Produced by Gary Drevitch
YES, IT'S ANOTHER "STAR ATHLETE WITH AILING CHILD SUFFERING FROM RARE DISEASE" STORY. DOESN'T MEAN IT'S NOT HEARTBREAKING.
He wanted so badly to explain why the man with the needle was hurting her. He knew he could not.
Instead, John Olerud blocked out his anguish and held down his daughter Jordan as she squirmed on a doctor's table, being prodded repeatedly. Jordan Olerud had already spent too much of her first three years in a hospital; she certainly didn't deserve this.
The doctor was trying to inject an IV, but Jordan's tiny veins wouldn't cooperate. He tried her wrists. Her feet. The inside of her elbows. Nothing. She was crying, writhing in pain. Olerud held her as, finally, the doctor planted the IV in the middle of Jordan's forehead.
IF YOU WERE HOPING TO MAKE A BIG SPLASH FOR YOUR COMPANY IN THE MEDIA THIS SEASON BY UNVEILING YOUR NEW $799 STROLLER, SORRY. THESE GUYS BEAT YOU BY A C-NOTE.
Say hello to the $899 Orbit Infant System. (Slogan: "You know it's got to be good: It's a SYSTEM.") To our untrained eyes, it looks like a shinier, heavier version of the Snap 'N Go, the most practical baby-carrier we've ever used ($50, not including infant car seat). In a New York Sun piece on the stroller the other day, the Orbit system's designer, Joseph Hei, said:
Most dads spend a lot more money and have nicer golf clubs, for instance, than they do necessary childhood products.
Yes, and the Orbit is nothing if not necessary. As currently configured - an infant car seat snapped onto a stroller - this thing will be "necessary" until your child hits 22 pounds. In other words, maybe 11 months. For $900. Help yourself.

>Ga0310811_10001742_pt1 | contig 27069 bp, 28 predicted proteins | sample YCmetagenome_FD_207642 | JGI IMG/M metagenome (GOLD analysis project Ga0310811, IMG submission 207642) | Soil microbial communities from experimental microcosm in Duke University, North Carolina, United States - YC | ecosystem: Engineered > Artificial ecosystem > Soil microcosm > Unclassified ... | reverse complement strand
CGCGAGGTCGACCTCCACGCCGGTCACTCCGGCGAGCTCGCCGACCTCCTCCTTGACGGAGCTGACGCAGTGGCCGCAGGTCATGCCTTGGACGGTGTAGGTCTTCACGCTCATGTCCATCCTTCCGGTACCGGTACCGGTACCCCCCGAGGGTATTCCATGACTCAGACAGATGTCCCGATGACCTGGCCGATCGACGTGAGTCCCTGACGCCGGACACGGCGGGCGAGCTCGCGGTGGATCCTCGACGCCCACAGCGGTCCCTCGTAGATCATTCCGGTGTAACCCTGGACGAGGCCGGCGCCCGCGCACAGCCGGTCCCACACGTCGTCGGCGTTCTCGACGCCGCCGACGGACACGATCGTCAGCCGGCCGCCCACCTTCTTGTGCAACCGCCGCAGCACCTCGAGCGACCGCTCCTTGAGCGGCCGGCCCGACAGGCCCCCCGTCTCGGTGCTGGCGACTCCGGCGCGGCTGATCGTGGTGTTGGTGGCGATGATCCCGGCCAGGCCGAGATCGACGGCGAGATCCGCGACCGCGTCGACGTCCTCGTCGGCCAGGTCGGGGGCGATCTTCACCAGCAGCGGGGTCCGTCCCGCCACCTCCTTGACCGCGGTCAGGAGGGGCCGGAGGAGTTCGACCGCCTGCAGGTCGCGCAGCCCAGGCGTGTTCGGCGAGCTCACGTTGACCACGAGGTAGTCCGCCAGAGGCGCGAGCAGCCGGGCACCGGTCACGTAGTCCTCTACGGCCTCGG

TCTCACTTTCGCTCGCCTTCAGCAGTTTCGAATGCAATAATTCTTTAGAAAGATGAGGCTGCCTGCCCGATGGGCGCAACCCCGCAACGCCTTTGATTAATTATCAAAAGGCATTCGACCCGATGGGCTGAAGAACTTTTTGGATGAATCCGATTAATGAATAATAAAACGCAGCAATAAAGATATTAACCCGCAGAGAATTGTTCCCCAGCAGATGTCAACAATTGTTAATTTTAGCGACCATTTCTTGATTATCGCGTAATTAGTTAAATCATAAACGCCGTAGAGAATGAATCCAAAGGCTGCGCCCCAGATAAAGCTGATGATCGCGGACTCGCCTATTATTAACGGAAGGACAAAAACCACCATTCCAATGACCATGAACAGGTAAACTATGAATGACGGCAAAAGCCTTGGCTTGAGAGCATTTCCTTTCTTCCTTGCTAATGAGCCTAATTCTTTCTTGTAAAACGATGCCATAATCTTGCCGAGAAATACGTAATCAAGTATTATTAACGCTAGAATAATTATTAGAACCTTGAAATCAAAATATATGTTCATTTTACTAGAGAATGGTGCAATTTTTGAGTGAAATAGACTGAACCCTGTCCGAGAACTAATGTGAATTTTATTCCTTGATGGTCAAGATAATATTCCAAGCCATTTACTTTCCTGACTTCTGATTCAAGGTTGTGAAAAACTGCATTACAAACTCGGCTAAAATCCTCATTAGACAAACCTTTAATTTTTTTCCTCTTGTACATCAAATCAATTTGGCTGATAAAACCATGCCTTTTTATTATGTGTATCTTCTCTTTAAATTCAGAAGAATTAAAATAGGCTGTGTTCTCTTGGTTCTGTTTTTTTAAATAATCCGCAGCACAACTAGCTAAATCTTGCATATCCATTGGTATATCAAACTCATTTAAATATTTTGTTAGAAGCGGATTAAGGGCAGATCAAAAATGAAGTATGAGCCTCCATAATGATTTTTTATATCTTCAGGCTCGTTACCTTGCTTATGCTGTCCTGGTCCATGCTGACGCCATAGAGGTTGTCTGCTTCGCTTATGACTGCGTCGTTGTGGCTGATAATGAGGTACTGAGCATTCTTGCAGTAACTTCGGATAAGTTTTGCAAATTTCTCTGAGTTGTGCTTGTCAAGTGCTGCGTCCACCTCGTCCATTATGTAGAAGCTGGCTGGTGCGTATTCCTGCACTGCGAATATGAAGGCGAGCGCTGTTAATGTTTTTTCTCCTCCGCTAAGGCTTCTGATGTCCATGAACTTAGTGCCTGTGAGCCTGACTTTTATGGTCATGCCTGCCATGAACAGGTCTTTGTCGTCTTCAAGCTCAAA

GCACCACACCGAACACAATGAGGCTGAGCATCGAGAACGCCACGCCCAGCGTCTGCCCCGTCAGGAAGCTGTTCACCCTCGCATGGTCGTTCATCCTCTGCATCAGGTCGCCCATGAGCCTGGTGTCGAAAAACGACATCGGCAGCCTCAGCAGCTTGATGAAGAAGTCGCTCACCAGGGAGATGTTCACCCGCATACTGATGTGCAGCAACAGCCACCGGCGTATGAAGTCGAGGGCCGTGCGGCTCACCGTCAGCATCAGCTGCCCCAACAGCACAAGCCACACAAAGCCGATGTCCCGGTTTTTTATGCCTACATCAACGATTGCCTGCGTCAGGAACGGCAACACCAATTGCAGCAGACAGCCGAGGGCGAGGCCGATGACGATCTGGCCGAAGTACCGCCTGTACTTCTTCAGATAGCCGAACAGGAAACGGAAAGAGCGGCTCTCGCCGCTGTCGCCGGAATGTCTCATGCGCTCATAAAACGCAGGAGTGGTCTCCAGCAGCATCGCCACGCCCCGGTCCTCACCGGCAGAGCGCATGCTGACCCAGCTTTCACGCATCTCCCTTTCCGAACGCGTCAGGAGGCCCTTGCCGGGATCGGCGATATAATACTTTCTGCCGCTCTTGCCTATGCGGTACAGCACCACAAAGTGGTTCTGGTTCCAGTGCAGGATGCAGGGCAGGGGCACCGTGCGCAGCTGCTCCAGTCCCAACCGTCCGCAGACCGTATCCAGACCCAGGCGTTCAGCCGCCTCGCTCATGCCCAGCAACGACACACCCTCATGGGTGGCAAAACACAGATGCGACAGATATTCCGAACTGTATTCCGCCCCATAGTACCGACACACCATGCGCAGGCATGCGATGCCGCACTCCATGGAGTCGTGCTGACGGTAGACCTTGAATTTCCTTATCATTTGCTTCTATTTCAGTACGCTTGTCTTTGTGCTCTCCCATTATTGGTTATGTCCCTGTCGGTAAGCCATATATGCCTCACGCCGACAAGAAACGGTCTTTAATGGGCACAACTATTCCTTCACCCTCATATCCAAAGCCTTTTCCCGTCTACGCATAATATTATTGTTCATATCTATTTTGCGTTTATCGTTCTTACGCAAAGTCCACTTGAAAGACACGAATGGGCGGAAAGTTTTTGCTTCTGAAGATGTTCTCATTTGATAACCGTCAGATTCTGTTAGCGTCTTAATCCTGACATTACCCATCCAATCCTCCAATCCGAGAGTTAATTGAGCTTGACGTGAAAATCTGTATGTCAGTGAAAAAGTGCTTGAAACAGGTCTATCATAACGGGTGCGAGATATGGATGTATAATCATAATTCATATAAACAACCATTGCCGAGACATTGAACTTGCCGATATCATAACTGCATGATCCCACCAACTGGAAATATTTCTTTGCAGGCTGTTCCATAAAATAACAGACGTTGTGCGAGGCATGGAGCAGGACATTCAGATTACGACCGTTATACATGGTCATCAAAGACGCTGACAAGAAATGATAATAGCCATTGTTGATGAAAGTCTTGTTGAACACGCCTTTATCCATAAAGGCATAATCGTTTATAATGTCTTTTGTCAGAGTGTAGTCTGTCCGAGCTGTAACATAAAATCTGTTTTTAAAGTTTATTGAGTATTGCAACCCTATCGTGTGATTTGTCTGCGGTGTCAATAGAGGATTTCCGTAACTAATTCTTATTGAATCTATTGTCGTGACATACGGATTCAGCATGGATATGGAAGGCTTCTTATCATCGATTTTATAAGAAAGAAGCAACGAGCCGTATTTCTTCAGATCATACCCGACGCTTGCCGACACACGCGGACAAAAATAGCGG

A BILLION DOLLARS? MADRE DE DIOS!
She's bigger than Barney, and she's got Bob the Builder flagging down Thomas the Tank Engine and riding out of town. She's Dora the Explorer, and Slate's story of how the giant-eyed Latina clawed her way to the top of the kid media pile is well worth reading for anyone who wants to understand how companies make millions off all those cheap videos you keep buying.
CAN WE STATION ONE OUTSIDE OUR KITCHEN CABINET TO KEEP SMALL AND TINY FROM EATING ALL OF OUR CRACKERS?
A Japanese company introduces the "Guardrobo D1" robot security guard, to detect intruders, fires, and water leaks, and eventually to turn against its human builders and bring about the Age of the Machines.
June 24, 2005 | Permalink |
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